Over Labor Day weekend I marathoned my way into catching up with what BBC America's aired so far of Life on Mars. I'd watched the first half of the pilot a while back and wasn't sure if I was going to like it. I generally run out of patience with shows that have closed concepts like this one.
If you don't know what it is, it's about a police detective who's hit by a car in 2006 and wakes up in 1973. There's a lot of evidence that he's actually still in a coma and just imagining being back in time, but he can't understand the level of detail in his new world. The premise of the show is that if he figures out exactly what happened to him, he can get back to his own time.
The problem is that -- like The Prisoner or Gilligan's Island or Star Trek: Voyager -- you know that he's never going to figure it out and go home until the show's over. That gets old unless there's something else to keep you coming back every week. Take Lost, for instance, with its focus on the characters' pasts and relentless sense of mystery. You don't care if the characters never get home, so long as the island stays interesting.
Same with Life on Mars. I've been itching for years for the kind of detective show that I grew up watching as a kid. Something along the lines of Mannix or The Rockford Files or Magnum p.i. These days it's all C.S.I. and Law and Order, with the focus on the procedure rather than action and mystery. Because it takes place in the '70s, Life on Mars is exactly what I've been longing for. No computer models to re-enact crimes, no dusting skin for fingerprints, not even any cell phones to keep the police in constant contact with each other. And the genius of the show is that -- through Sam, our "time-travelling" detective -- it acknowledges that crime prevention in the '70s was archaic at the exact same time that it's embracing the fact. We're allowed to roll our eyes at it even as we thrill to the car chases and fist-fights.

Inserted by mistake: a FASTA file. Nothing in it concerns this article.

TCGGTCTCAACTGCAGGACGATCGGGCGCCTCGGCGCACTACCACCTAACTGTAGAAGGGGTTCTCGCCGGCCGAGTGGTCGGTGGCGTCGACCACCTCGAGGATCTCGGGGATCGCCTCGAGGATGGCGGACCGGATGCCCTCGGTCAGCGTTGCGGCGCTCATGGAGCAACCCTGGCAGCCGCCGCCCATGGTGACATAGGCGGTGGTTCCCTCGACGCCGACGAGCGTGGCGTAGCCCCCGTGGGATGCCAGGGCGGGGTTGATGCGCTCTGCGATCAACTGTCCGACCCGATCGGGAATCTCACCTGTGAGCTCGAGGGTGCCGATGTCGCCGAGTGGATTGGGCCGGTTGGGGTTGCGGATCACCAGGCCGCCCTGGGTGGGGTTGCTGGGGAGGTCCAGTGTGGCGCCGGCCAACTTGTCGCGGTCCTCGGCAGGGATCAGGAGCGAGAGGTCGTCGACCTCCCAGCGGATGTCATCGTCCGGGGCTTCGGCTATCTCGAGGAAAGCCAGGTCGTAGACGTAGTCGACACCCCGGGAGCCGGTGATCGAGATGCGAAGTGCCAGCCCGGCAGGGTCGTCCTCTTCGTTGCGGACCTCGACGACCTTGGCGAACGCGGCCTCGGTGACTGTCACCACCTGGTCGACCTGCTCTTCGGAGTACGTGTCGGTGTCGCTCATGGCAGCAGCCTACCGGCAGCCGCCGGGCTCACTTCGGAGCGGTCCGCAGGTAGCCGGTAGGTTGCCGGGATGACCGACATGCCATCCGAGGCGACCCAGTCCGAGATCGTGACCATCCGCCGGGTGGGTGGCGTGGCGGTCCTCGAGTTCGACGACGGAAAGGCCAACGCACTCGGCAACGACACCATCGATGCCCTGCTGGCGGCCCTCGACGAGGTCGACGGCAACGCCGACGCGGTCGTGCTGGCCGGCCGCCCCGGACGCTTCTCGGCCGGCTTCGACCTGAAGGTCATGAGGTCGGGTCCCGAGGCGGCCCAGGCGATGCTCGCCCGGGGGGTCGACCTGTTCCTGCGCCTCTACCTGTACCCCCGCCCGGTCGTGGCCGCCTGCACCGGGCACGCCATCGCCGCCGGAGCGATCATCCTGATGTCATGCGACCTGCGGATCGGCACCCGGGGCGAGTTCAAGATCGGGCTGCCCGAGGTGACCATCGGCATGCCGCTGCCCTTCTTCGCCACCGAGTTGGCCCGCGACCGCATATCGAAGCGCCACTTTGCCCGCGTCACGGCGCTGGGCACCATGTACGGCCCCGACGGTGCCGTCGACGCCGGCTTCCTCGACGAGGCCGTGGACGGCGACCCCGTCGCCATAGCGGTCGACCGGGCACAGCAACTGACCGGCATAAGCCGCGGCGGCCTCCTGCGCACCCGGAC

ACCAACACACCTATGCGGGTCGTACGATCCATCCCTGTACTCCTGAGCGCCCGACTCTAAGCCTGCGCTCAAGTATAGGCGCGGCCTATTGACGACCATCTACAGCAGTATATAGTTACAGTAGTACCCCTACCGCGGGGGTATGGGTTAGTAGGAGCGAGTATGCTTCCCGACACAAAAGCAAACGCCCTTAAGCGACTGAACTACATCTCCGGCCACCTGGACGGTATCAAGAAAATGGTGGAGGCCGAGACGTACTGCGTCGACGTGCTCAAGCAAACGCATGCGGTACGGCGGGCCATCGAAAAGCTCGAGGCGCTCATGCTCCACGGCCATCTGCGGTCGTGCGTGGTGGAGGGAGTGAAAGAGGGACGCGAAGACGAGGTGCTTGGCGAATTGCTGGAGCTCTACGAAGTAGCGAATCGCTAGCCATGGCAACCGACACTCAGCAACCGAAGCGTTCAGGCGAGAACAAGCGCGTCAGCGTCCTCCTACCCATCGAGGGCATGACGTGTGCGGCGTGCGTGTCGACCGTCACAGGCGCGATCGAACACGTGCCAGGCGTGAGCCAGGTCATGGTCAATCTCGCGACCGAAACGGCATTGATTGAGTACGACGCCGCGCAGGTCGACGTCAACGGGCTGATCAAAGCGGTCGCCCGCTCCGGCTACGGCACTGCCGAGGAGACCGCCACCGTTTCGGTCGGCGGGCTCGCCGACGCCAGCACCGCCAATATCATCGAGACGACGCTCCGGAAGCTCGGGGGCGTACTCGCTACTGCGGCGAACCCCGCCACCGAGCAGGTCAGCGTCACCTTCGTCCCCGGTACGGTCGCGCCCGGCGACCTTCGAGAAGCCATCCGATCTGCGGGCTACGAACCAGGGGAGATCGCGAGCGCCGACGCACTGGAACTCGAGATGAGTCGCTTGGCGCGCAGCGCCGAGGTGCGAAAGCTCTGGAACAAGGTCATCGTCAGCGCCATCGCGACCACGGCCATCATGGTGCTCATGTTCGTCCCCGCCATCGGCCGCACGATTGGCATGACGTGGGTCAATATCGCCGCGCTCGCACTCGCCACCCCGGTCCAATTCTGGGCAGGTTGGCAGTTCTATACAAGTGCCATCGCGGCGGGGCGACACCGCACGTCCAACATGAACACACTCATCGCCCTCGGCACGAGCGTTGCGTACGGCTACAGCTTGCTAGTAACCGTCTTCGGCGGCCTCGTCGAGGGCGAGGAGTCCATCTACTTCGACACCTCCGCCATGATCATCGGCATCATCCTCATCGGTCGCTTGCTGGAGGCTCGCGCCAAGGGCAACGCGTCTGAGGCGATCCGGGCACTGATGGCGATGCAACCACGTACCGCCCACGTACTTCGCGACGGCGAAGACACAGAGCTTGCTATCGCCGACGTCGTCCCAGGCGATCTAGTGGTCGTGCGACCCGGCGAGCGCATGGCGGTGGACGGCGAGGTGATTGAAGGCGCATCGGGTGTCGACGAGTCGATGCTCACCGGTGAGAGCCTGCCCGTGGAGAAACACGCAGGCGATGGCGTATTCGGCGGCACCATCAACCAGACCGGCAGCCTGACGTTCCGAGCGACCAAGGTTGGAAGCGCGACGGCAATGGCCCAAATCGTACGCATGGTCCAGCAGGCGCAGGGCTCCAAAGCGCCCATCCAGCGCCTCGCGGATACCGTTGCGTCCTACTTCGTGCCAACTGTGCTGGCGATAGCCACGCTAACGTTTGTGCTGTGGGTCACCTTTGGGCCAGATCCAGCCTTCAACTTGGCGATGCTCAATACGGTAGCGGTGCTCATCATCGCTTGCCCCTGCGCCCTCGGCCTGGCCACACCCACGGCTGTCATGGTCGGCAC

Every episode, there's a little reminder that Sam's got a larger mystery to figure out, and we're gradually collecting pieces of information that will help us do that too. But like with Lost, I'm finding that I don't really care if he ever gets home. I don't want it to end.